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Showcase (your) good work while ‘Enriching the List’

Historic England invites architects to illustrate good design in the context of listed buildings.

05 October 2017

Historic England’s invitation to the public to add images and information to the official listing record through its ‘Enriching the List’ initiative has also created an important opportunity for architects to showcase good design in the context of working with existing historic buildings, writes Hugh Feilden, Chair of the RIBA Conservation Group.

The scheme allows architects and other project team members to record what they have achieved with a listed building, information that is currently absent from list descriptions. In the process this will help to build a reference of good practice examples that is publically available to all.

The listing or designation of buildings is at the heart of the current heritage protection in the UK. Each building that is listed has a listing description, originally just text sufficient to identify the building when it was not yet feasible to publish photographs.

Modern listing descriptions are longer and attempt to describe the significance of the building as well as the building itself. However, not many buildings have an enhanced list description and none of the listings give any indication of future potential, or the possibility of conserving, improving or enhancing the building.

The list descriptions need to be updated en masse, but Historic England does not have the resources to do this. Hence the Enriching the List scheme, which has been set up to help fill the gaps by inviting people to get involved.

Feilden+Mawson’s design for a dedicated education centre for the Grade 1 listed Palace of Westminster, completed with landscape architect Kim Wilkie. Photo © Neil Waving.

Historic England is keen for architects to get involved and bring their own insights to the enriching process. As Director of Listing Roger Bowdler puts it:

‘The history of our land and its people is marked in the fabric of England’s places. The List is a free resource holding details of the most significant of these, so they can be understood and protected for the future. Many buildings on the list are well-known and even world-famous. But in some cases there is much that remains unknown.’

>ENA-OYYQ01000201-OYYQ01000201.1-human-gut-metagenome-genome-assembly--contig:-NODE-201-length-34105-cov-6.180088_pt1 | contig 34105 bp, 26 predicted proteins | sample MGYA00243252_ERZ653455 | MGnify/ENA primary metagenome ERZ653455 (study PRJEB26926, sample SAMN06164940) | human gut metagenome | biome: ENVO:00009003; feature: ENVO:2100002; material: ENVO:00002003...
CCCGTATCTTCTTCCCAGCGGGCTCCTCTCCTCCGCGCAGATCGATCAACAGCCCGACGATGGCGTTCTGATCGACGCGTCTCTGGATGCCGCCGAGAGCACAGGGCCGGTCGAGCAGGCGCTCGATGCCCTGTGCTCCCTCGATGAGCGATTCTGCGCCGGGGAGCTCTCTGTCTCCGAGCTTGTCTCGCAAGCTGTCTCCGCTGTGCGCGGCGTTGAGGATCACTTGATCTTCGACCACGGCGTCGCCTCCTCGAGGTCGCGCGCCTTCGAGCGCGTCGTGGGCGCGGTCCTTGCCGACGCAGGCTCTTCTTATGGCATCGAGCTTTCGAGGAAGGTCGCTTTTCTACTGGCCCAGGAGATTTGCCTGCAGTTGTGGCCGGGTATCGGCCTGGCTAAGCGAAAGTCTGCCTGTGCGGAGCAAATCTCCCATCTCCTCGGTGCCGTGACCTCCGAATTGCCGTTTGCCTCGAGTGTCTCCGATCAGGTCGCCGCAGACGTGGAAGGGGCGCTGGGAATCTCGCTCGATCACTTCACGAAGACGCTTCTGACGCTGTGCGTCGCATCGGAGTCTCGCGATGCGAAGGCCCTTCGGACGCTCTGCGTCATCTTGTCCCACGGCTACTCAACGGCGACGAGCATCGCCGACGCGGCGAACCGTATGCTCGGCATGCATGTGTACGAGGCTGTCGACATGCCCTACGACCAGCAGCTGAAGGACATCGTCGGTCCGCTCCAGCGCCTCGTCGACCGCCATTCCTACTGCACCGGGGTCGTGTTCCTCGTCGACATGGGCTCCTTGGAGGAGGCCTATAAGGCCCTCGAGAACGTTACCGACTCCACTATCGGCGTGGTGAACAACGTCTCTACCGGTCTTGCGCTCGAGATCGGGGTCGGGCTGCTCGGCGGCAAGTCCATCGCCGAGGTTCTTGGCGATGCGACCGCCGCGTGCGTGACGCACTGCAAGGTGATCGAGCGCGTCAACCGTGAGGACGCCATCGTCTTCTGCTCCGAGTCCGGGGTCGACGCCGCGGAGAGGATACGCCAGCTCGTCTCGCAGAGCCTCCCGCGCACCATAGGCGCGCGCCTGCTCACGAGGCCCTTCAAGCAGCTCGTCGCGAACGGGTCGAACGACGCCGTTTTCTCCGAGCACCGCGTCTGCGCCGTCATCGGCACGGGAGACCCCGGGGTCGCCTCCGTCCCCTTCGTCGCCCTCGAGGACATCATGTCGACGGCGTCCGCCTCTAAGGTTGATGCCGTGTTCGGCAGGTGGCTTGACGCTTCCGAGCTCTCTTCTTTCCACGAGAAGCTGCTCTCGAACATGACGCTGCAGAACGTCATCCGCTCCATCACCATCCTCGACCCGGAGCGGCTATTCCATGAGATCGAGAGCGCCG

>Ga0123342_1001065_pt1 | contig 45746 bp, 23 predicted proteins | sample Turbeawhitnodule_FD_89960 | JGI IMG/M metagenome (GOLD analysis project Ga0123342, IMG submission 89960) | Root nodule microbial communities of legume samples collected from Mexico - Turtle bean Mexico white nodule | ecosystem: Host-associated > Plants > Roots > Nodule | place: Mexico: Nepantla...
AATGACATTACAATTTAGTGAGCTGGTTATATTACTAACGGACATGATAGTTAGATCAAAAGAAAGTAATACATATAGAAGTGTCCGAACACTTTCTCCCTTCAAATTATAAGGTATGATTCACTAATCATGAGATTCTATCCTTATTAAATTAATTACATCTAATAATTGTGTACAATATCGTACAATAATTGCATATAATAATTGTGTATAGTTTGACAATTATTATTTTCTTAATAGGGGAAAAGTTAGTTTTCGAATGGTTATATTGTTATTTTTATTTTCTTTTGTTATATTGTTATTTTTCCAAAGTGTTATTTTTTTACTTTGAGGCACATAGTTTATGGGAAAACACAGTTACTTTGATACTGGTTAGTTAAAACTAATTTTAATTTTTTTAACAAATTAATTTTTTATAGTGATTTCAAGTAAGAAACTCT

‘That’s why we need architects’ help – so we can share images, insights and understanding of England’s special places, and capture these for future generations.’

Members of the public can log onto the Heritage Gateway and add photographs of listed buildings to their list description.

Contributors need to identify themselves by registering before they post an image and Heritage England will moderate the site, but the system is simple and runs on the general principle of 'be nice'. There are limits on file size, but these will change as the technology improves.

It is also possible to pay for an expanded entry to update the words.

Architects can record great examples of what has been achieved with these buildings or their settings. Foster and Partners work at the British Museum springs to mind, together with McAslan at Kings Cross and small gems such as IF_DO’s Dulwich Pavilion.

This gives an opportunity to widen appreciation of the buildings and to highlight the importance of good design as part of sound conservation of buildings.

Good design is understated in current advice on conservation and heritage. Enriching the List is a chance to redress the balance and give better definition of what can be achieved to conserve and enhance our historic buildings.

Architects are urged to give it a try.

Text by Hugh Feilden, Partner, Feilden+Mawson. This is a ‘Practice News’ post edited by the RIBA Practice team. The team would like to hear your feedback and ideas for Practice News:

Posted on 5 November 2017.

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